Journal of Arizona History). uses an impressive array of sources and skillfully covers a wide range of issues within eight tightly woven chapters. He is most adept not only in describing Anglo stereotypes of Mexican Americans and Native Americans but also in carefully conveying ethnic Mexican and indigenous viewpoints. broadens the historically narrow black-and-white lens scholars have previously utilized to examine the condition of race relations and social inequity. Journal of American Ethnic History).
A detailed and insightful look at one hundred years of political and economic impact on racial identity and culture among diverse ethnic groups in south-central Arizona. Series: Published in Cooperation with the William P. Clements Center for Southwest Studies, Southern Methodist University. This book tells the story of Arizona's economic and political incorporation into the . nation-state and of the ways in which race and ethnicity shaped labor markets, defined citizenship criteria, and inscribed national boundaries. This story is told from two interrelated perspectives. as employers, property holders, wageworkers, or wards).
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At the dissertation and book stages, my work has benefited greatly from the fi nancial support of several institutions. While I was a student at the University of Texas, a Thematic University Fellowship from the Graduate School and the Dora Bonham Fund and Walter Prescott Webb Dissertation Fellowship from the History Department were invaluable. to silenced mestizo identities. 12 Arizona, with its diverse population of ethnic Mexicans and semi-Hispanicized indigenous peoples, provides an ideal arena in which to do so. 1 Mb) Donate Read.
South-central Arizona is home to many ethnic groups, including Mexican Americans, Mexican immigrants, and semi-Hispanicized indigenous groups such as Yaquis and Tohono O'odham. Old ethnic and interethnic.
Eric Meeks’s first book is one of the most interesting and insightful works in either American Indian or Latino history I have seen for some time. In spite of the title, Meeks largely does not give us a broad survey of the experiences of all Indians, Mexicans, and Anglos in Arizona, but focuses on those instances where the racial definitions as they relate to citizenship were being contested. He especially focuses on the Yaqui and O’odham peoples. Journal of Arizona History.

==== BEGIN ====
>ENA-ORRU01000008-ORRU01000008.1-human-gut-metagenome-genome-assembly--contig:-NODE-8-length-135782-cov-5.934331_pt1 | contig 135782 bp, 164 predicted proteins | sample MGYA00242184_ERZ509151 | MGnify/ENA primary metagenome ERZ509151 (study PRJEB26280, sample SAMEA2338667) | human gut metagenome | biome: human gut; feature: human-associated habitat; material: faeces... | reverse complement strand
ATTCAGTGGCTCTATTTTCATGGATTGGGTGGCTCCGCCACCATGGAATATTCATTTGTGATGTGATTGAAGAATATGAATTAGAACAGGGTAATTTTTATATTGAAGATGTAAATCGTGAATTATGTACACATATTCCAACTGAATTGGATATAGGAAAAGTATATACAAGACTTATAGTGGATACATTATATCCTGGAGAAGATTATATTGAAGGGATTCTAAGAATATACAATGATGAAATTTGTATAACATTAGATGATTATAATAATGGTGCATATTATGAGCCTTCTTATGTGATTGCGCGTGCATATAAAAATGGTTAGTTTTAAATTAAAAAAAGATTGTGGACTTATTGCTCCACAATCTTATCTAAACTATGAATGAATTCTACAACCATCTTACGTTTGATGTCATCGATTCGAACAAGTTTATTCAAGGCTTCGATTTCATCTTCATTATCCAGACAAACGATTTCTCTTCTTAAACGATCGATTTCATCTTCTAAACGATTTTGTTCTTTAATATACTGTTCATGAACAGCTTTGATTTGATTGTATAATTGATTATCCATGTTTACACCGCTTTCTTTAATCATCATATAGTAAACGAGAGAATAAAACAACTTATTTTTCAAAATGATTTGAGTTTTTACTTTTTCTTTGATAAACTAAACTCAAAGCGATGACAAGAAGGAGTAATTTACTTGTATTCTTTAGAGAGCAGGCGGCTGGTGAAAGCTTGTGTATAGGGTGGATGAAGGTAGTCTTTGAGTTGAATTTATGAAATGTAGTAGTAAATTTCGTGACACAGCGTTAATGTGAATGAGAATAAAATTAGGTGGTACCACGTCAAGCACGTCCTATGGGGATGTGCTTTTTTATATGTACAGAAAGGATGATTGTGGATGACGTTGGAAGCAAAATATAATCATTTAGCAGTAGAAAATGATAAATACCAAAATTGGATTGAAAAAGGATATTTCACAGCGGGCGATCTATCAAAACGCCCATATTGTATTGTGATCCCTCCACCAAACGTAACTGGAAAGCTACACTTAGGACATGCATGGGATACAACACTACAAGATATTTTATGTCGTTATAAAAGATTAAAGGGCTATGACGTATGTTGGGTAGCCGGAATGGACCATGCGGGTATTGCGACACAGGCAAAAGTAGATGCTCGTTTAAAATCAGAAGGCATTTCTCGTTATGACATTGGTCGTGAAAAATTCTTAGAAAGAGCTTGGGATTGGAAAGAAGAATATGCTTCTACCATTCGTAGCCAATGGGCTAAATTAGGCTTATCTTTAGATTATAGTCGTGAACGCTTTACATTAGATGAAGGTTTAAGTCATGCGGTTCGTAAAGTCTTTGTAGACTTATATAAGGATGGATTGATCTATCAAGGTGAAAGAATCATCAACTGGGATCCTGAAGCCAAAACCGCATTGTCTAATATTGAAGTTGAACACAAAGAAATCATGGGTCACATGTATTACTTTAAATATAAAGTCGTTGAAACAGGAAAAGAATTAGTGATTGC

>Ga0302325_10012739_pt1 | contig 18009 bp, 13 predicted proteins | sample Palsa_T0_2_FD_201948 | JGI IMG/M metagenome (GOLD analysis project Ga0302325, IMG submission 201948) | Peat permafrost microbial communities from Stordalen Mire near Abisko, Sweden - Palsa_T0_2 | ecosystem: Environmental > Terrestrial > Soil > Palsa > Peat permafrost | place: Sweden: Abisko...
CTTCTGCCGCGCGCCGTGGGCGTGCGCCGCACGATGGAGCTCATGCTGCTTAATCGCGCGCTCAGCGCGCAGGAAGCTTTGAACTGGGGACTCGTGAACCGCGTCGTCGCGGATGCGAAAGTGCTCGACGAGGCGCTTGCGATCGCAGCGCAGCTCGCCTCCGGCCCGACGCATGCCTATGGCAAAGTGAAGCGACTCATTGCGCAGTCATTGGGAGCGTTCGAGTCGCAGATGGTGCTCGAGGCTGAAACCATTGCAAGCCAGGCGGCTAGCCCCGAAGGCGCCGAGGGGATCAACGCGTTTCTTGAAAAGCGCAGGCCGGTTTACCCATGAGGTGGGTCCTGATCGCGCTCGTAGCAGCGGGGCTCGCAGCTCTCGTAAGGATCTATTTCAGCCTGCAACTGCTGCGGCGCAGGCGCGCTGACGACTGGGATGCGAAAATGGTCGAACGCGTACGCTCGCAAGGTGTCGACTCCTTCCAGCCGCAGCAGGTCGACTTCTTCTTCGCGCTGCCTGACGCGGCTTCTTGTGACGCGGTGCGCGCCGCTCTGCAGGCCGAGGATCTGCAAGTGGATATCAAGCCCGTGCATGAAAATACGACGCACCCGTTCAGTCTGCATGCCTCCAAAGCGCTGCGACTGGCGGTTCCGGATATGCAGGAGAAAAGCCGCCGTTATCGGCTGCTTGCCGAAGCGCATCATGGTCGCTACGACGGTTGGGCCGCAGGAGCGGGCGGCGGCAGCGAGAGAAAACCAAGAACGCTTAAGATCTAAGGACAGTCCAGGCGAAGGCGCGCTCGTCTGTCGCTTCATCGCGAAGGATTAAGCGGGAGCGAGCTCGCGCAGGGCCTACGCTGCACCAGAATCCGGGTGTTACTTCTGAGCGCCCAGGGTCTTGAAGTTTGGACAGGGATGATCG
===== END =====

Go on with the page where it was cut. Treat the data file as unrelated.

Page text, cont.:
Runner-up, National Council on Public History Book Award, 2008Southwest Book Award, Border Regional Library Association, 2008
Borders cut through not just places but also relationships, politics, economics, and cultures. Eric V. Meeks examines how ethno-racial categories and identities such as Indian, Mexican, and Anglo crystallized in Arizona's borderlands between 1880 and 1980. South-central Arizona is home to many ethnic groups, including Mexican Americans, Mexican immigrants, and semi-Hispanicized indigenous groups such as Yaquis and Tohono O'odham. Kinship and cultural ties between these diverse groups were altered and ethnic boundaries were deepened by the influx of Euro-Americans, the development of an industrial economy, and incorporation into the U.S. nation-state.
Old ethnic and interethnic ties changed and became more difficult to sustain when Euro-Americans arrived in the region and imposed ideologies and government policies that constructed starker racial boundaries. As Arizona began to take its place in the national economy of the United States, primarily through mining and industrial agriculture, ethnic Mexican and Native American communities struggled to define their own identities. They sometimes stressed their status as the region's original inhabitants, sometimes as workers, sometimes as U.S. citizens, and sometimes as members of their own separate nations. In the process, they often challenged the racial order imposed on them by the dominant class.
Appealing to broad audiences, this book links the construction of racial categories and ethnic identities to the larger process of nation-state building along the U.S.-Mexico border, and illustrates how ethnicity can both bring people together and drive them apart.